Thursday, 25 August 2011

Radiation (1)

Well, here we go, my amateur attempt at calculating how much radiation I've been exposed to and whether I'm at risk. Today I'm going to look at external radiation.

According to Wade Allison's book (see last post) the average annual radiation exposure of the UK population from all sources is 2.7 mSv (millisievert) per year, of which 75%, just over 2 mSv/year, is from background radiation and the rest from internal and medical exposure. The average annual exposure from natural radiation in Japan was between 0.35 and 0.53 mSv/year with a recommended limit of 1.5 mSv/year.

Some background radiation is from cosmic radiation (from the Sun and activity even outside our galaxy), but most  is from gamma radiation and radon from water, soil and rock.

Before we start, let's get one thing clear. There are 1,000 microsieverts (μSv) in 1 millisievert (mSv).

For every day since 11 March I noted where I was, put in the radiation per hour for that place,  then how many hours I spent inside and outside. For inside I used one tenth of the outside values since when I'm inside I'm in concrete buildings. (Current reading in this apartment is 0.09 μSv/hr, outside readings just below 1.) Problem at first. I couldn't find any readings for Koriyama until 23 March. Do you remember the fuss when Koriyama City was found to be taking readings from the roof of City Hall? Well, those records have been removed from the city website. However, I found averages on an NHK online site and used those. Readings went from a perfectly normal 0.06 μSv/hour on 14 March to 8.26 μSv/hour on 15 March (Yikes! That was the day I biked one hour each way to and from Sakuragaoka!), but levels quickly fell to under 3 by end March, under 2 by mid-April and under 1 by end July. I totted up the list and reckon that in the 5 months to 20 August I've been exposed to 1.19 mSv. Borrowing some data from the source below this could be 2.1 mSv for the year to 11 March 2012. Well, the same as the UK average but well above the Japanese recommended  limit.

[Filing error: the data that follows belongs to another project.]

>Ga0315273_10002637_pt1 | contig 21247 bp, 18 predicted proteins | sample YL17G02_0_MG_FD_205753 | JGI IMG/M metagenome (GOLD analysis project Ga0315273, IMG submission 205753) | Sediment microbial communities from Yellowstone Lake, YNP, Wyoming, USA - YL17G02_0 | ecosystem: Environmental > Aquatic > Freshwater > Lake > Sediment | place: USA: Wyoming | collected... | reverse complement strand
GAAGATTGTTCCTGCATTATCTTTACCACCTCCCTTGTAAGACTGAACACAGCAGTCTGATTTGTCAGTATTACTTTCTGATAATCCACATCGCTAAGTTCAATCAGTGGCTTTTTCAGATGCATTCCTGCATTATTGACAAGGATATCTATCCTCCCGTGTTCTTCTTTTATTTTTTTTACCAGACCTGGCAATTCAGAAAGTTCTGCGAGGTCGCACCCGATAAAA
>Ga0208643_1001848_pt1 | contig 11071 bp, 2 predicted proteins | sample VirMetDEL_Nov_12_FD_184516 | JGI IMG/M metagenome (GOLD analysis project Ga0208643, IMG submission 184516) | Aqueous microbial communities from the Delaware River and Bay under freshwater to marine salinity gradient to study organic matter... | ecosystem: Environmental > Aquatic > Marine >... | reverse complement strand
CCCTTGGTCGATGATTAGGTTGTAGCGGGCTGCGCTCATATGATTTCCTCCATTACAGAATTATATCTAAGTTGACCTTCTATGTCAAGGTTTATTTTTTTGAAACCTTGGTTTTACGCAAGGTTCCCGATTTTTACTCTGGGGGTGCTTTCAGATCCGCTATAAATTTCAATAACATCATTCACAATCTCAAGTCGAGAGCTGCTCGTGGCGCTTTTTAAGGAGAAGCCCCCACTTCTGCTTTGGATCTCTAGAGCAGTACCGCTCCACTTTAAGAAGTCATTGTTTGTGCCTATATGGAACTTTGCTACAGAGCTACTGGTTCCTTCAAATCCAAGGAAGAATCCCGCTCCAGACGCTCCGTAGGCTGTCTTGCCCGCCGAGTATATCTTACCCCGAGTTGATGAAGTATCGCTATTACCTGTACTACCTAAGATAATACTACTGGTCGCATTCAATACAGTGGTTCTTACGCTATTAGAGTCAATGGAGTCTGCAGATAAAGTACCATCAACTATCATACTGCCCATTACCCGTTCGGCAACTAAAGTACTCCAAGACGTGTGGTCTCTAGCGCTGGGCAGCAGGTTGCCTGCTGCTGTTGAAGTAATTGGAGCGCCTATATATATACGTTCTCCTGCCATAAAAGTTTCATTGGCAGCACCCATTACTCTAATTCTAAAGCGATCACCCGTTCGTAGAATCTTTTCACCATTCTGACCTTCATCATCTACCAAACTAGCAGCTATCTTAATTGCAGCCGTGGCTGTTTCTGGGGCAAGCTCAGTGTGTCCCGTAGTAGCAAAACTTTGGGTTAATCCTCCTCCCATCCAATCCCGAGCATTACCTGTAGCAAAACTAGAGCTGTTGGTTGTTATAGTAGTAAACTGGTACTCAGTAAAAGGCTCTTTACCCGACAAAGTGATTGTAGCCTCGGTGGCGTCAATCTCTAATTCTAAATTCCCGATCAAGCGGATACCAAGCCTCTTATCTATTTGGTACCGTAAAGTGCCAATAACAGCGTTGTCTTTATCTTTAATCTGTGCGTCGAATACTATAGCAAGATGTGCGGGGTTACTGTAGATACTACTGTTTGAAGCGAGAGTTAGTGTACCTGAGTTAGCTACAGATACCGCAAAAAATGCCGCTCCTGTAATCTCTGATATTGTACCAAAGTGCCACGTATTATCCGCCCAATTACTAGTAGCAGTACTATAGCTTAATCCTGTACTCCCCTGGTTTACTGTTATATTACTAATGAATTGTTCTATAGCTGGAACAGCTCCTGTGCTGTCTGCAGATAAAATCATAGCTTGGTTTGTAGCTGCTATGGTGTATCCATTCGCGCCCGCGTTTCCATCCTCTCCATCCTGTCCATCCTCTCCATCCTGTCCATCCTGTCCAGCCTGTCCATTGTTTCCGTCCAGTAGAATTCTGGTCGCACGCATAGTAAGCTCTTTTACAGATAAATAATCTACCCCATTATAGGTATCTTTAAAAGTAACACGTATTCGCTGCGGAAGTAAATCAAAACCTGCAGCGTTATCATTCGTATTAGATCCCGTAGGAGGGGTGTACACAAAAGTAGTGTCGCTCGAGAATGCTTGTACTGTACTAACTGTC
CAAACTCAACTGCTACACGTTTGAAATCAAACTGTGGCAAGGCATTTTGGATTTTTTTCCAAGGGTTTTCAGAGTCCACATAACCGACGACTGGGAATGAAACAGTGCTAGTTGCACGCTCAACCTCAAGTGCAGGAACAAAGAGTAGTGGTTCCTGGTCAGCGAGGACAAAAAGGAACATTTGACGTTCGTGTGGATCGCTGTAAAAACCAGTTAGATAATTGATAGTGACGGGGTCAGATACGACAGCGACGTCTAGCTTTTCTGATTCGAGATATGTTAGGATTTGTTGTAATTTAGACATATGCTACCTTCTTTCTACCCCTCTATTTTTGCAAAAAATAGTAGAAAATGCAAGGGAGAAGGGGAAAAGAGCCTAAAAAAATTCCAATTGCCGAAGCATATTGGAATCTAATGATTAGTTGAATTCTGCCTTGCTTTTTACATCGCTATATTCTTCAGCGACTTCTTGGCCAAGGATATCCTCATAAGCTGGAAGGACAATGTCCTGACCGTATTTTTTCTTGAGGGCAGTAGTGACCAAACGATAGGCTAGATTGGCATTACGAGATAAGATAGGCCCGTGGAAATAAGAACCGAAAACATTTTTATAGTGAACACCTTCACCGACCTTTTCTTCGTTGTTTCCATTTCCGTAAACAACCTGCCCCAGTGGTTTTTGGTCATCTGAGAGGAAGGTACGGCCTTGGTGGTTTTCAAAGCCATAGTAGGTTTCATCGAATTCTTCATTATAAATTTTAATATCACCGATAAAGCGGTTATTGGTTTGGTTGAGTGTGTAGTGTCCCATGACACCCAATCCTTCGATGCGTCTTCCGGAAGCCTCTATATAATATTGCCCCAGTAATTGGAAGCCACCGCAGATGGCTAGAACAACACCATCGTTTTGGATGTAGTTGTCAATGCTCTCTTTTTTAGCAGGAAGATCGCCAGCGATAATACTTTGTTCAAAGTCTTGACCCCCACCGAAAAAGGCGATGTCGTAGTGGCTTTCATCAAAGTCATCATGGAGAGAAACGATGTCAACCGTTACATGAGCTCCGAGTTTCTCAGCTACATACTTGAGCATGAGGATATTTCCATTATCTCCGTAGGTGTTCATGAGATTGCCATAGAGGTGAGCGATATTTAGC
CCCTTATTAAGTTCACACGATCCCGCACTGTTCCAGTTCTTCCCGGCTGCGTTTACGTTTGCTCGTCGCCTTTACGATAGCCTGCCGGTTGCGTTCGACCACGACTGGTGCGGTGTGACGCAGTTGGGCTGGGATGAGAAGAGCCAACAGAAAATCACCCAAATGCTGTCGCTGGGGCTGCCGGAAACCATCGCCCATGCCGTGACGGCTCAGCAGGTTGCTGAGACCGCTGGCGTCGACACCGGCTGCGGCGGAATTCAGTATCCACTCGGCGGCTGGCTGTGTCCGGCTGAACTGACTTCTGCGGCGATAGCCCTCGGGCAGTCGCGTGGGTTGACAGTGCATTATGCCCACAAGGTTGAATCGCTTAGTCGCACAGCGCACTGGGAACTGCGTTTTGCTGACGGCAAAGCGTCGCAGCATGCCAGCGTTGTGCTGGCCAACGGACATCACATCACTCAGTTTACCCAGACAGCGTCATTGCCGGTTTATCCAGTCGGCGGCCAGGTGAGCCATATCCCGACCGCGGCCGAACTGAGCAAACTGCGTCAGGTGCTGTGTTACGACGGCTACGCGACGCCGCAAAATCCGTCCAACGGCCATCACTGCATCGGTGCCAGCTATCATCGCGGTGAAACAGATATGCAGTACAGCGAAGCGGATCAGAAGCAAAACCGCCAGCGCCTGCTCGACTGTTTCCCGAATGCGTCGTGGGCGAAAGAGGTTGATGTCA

There's another way to do this. The Ministry of Education has put out maps with calculations done for you. On the link below there are three maps. The top one shows current radiation levels in the air on 11 August, the second an estimate of what your total would be in a years time (by 11 March 2012),  and the third map shows accumulation up until last week, 11 August. (There are tables after the maps.) Koriyama is on the left hand side of the map about half way down, marked by contours which show the city to be in the 5 to 10 mSv/year range. According to this estimate, accumulation up to 11 August for someone in Koriyama is 4.5 mSv and the estimate for the year to next March is 8.6 mSv. These estimates are based on being outside for 8 hours a day and being inside a house made of wood which lets in 40% of external radiation. So they're pretty generous.
Incidentally, the government adopted a figure of 20 mSv/year (lime green on the map) as the basis for evacuation.)

The calculations I did for me (if they're right) are a lot less than the averages given so I'm pleased that my efforts to stay indoors have reduced the numbers. The maps raise more questions. The centre of Koriyama, where I live, has accumulated relatively high levels so far (7-10 mSv/year) whereas on the other side (east) of the Abukuma River, it is only 1. The factory will be moving over the river next month so that's good news.

Whether these levels are dangerous is another story. Probably not. Levels in Koriyama now are the same as for Cornwall. So having lived in Japan, with its relatively low levels for 25 years, the three-month spike is not going to make any difference over a lifetime. Tomorrow I'll look at internal exposure.

The main news here is that Maehara, has decided to stand in the election for party leader. He's 49, good looking, popular and came to attention two years ago when the Japan Democratic Party (minshuto 民主党) first came to power. As Minister of Transport he put the party's credo 'people not concrete' into practice by immediately cancelling several high profile dam projects. Six months ago he was Minister of Foreign Affairs. I saw a piece on TV in which he apologised to some Australian PoWs. They were thankful and moved by the experience. Then the very next day he resigned! He'd been found to have received political donations from a Korean living in Japan and politicians are not allowed to receive donations from foreigners. The amount was small. He resigned on a matter of  principle. He wasn't going to stand because of this but changed his mind and this has really set the cat amongst the pigeons. He would get my vote. But I don't get to vote. The party's MPs decide and Ozawa, that wily old-school politician and kingmaker controls 100 of the votes.

Bye for now

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